In June of this year, amidst all the craziness of a global pandemic, Patek Philippe somewhat silently completed construction of their brand new Headquarters. Situated on the outskirts of Geneva it took them just under five years of building time since the day the ground was broken. Beyond just being an awesome building to look at, it also gives us an insight into how the legendary brand sees themselves functioning in the same way a profile picture does. Today we will take a look at the building which hopefully will help us understand the path Patek intends to take in the coming decades, as well as check out the accompanying limited edition Calatrava release and why that watch does such a fantastic job in not stealing the show.
With an eye-watering budget of 600 million Swiss francs, Patek cut no corners in materializing their dream building and really went all out. The way they describe this concept building was of that of a huge ocean liner. Having had the pleasure of spending a few vacations on some of these massive ships, I find that they were successful in their design. The white concrete passageways along the facade remind me of the different decks found on large cruise ships, granting an imposing presence that behooves the brand.
The building has a total of ten floors, four of which are underground, that in all together cover 133,000 square meters of unfiltered horological real estate. Just to add some perspective to help truly understand the scale of this building: the costs required for the building are the equivalent of buying a standard Nautilus at retail every single day, for the next 58 years. And all the steel used in the building would be enough to make two Eiffel towers!
What do you do with all this space? Well, traditionally a company seeks out a new and bigger building in order to allow them to increase their production capability. Patek is no standard company though, which is why they were very quick and clear in pointing out that this new building would not be used to ramp up their annual production of timepieces. So what do you do with all this extra space if not produce more watches? How about some luxuries like a 299 seat auditorium, an underground garage for 635 cars, and a restaurant on the top floor capable of hosting 880 people!
While these perks are certainly nice to have, they were not the driving factor behind the construction of this building. The new headquarters, which is meant to host the family owned company for the next two to three decades, was created to allow them to unite all the different aspects of their production under one roof. This will allow for a more contemporary and efficient production chain, as previously a Patek watch had to be sent around the city and make several pit stops at the different production sites. The only solitary remain of this formerly scattered approach is the museum, which remains in the city center, as well as the dial production facility, which is also the part of the brand that is for the longest owned by the Stern family before they eventually bought the rest of the company.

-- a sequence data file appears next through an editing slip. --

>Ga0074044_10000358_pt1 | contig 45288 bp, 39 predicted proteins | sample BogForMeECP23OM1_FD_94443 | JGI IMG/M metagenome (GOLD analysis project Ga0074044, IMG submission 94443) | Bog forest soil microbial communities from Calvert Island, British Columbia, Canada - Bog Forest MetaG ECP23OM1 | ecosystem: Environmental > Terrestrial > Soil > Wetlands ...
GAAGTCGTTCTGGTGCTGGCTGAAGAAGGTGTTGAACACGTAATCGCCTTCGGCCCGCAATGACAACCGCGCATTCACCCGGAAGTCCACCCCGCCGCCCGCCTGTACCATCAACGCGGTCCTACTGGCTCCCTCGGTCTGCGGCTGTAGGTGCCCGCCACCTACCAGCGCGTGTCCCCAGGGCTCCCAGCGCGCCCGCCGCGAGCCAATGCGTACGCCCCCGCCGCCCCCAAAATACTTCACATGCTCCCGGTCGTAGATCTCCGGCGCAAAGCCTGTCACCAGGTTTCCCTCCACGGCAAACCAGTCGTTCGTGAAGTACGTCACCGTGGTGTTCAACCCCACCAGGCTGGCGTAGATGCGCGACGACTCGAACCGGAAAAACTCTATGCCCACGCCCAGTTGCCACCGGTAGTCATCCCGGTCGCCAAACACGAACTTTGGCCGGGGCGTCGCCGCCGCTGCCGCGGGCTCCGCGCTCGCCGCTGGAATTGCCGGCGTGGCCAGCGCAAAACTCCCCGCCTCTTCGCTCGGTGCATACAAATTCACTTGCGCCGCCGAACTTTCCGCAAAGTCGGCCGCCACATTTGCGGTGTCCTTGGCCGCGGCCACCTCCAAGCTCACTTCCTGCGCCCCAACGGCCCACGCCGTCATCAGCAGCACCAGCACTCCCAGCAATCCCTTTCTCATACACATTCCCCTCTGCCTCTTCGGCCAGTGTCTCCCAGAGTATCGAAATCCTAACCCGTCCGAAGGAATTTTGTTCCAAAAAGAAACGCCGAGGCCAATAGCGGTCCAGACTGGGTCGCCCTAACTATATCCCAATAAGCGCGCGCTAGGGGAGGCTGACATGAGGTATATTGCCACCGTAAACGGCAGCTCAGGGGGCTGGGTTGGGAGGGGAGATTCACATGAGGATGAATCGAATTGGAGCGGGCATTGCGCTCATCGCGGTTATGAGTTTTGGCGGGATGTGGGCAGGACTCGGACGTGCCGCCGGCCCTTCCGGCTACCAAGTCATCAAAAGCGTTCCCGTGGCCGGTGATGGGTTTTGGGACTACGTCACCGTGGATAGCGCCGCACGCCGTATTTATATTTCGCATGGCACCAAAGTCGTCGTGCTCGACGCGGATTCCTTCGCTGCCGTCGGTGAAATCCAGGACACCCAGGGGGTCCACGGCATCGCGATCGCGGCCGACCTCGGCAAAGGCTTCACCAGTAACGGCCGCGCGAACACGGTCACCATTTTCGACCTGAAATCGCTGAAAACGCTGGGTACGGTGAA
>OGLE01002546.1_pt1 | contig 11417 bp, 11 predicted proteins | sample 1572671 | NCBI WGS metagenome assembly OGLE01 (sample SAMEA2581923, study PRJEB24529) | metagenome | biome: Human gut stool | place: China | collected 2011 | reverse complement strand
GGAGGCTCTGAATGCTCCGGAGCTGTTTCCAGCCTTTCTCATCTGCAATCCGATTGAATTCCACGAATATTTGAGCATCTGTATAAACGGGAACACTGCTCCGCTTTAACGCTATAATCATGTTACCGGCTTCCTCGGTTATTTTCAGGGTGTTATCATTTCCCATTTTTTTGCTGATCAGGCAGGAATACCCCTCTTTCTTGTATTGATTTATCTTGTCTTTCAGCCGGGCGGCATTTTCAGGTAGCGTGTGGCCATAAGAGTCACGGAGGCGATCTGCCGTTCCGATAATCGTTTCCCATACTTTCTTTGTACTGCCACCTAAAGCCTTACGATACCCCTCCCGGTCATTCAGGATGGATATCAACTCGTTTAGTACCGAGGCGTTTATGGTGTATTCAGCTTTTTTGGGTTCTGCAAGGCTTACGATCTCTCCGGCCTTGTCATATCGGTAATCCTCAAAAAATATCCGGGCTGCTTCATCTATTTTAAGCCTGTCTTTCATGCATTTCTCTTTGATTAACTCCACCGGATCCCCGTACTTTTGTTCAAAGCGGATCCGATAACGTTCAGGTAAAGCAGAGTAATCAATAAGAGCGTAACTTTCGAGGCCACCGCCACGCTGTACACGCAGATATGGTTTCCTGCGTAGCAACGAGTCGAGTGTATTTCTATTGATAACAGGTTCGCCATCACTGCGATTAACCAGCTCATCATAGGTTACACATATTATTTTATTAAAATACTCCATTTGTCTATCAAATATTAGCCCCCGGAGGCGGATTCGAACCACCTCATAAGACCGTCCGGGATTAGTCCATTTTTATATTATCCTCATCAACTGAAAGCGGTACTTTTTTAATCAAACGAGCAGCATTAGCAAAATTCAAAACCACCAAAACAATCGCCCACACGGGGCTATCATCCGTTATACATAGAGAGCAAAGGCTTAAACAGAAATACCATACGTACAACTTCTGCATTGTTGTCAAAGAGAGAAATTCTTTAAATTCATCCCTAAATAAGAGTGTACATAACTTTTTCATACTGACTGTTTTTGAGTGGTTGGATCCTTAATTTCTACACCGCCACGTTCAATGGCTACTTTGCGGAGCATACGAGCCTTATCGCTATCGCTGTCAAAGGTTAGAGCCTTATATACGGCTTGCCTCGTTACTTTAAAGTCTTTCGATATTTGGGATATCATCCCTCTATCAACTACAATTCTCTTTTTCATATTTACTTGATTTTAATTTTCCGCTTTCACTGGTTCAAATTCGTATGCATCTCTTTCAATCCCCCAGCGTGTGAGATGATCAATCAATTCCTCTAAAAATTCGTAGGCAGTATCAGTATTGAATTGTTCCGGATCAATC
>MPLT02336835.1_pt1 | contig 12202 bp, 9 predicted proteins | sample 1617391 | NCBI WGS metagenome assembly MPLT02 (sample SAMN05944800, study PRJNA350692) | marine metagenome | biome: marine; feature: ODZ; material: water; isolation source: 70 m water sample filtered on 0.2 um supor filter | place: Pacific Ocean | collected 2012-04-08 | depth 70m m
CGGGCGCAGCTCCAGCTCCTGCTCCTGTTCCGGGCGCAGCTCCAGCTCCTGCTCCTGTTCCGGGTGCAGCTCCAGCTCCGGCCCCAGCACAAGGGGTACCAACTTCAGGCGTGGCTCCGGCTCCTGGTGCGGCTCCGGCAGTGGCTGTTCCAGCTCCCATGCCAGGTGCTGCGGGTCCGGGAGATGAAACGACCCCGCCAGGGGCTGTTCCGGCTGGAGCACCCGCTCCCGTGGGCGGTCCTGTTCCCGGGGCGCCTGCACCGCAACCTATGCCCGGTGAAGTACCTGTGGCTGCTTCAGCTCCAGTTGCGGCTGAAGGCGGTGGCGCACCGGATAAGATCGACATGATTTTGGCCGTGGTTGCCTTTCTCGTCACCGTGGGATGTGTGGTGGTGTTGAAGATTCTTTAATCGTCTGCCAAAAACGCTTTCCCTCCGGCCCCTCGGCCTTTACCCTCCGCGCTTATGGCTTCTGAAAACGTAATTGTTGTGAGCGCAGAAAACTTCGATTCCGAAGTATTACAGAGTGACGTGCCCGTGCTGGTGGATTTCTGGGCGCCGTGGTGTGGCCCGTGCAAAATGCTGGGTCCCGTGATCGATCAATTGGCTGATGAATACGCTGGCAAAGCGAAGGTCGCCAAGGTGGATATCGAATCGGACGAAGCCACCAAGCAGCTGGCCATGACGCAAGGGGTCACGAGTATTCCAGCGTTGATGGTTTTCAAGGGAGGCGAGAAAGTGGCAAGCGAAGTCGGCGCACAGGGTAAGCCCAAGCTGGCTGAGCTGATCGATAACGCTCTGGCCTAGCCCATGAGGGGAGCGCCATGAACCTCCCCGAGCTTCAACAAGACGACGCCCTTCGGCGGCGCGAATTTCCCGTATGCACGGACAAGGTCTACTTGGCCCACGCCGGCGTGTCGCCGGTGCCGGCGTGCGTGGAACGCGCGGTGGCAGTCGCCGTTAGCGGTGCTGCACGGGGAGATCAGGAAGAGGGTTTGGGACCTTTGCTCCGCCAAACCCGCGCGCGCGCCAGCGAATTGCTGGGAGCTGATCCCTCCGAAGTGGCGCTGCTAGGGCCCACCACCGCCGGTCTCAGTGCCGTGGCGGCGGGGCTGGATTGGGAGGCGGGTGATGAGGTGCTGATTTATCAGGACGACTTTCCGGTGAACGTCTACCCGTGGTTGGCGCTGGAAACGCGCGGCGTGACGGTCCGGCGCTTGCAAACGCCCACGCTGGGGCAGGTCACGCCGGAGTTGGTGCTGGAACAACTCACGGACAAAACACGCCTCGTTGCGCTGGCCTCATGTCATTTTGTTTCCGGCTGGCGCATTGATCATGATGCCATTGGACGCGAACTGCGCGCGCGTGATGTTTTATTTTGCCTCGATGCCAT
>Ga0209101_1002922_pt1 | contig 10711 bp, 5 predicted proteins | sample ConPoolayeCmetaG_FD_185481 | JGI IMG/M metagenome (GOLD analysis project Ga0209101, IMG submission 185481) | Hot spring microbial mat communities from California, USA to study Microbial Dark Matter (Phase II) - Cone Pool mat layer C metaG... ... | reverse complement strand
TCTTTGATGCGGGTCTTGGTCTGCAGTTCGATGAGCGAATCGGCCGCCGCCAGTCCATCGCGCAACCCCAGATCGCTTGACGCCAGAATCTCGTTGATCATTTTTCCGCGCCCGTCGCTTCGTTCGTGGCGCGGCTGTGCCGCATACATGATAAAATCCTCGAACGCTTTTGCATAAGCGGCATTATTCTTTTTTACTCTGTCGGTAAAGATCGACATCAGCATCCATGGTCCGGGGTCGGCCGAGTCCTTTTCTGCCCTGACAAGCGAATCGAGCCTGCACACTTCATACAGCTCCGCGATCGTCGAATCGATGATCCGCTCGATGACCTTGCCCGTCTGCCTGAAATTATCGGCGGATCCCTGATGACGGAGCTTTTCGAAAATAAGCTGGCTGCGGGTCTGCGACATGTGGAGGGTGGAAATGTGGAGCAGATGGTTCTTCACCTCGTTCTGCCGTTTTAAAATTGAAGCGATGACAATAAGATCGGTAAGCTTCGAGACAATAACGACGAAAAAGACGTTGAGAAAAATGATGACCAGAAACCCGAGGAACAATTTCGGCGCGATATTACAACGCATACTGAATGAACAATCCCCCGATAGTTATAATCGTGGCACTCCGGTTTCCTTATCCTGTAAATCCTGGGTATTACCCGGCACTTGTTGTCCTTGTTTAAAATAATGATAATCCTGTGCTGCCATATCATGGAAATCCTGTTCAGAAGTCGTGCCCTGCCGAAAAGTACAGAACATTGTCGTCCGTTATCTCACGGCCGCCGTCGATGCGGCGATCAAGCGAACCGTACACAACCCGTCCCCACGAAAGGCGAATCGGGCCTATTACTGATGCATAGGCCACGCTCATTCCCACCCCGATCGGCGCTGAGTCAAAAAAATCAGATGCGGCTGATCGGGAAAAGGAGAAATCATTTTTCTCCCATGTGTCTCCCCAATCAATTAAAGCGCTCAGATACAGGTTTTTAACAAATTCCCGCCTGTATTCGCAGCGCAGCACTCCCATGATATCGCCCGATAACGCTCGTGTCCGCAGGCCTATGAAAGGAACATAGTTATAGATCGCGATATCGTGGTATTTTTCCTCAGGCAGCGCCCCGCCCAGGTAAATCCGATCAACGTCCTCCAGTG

It is comforting to see that Patek made a conscious effort to make this building as energy efficient as possible, and applying for the highest classification available in Switzerland: the Minergie-P label. This means that due to modern insulation technology, the building retains warmth so well that heating in the classical sense is simply not necessary. I like that this aspect is more of a passing comment for the brand within the press release. Rather than jerk themselves off about their love for the planet (like many other corporate brands within the current zeitgeist) this attitude in my mind shows that this should be the standard for the industry, not the exception. After all, when dealing with luxury products there really is no reason in my mind to not be environmentally friendly. After all cutting costs which have large external detriments to the world really does not fit an image of opulence.
Unfortunately, it seems Patek has used up all their creative juices for the building itself. To close of we unfortunately have to mention the accompanying watch release which is incredibly forgettable, so much so that many other articles decided to not even mention it. Sure, this 40mm steel Calatrava is a handsome watch by itself and surely will sell well and retain its value (whether that matters in creating an interesting watch is up to you). Still, I personally can’t help but feel largely underwhelmed by the design. The date-window is atrociously mismatched and while I usually don’t get very fussed up about the whole date-debate it just feels like a result of lacking attention here. The caseback with the the white lettering on top looks visually more noisy than the see-through casebacks found on a Seiko 5. Worst of all the design lacks any reference to the actual building. Imagine how they could for example have used the same font from the stories for the indices, or integrate the white passageway design on the bezel.
All in all the building is very interesting to look at, and I personally really enjoy the new design by Patek. In my mind it doesn’t even come close to the headquarters of Rolex, but that comparison isn’t really a fair one. I will be intrigued to see how the limited edition Calatrava watch will age, though I am sure it will not even stay remotely as relevant as the building it intends to pay homage to.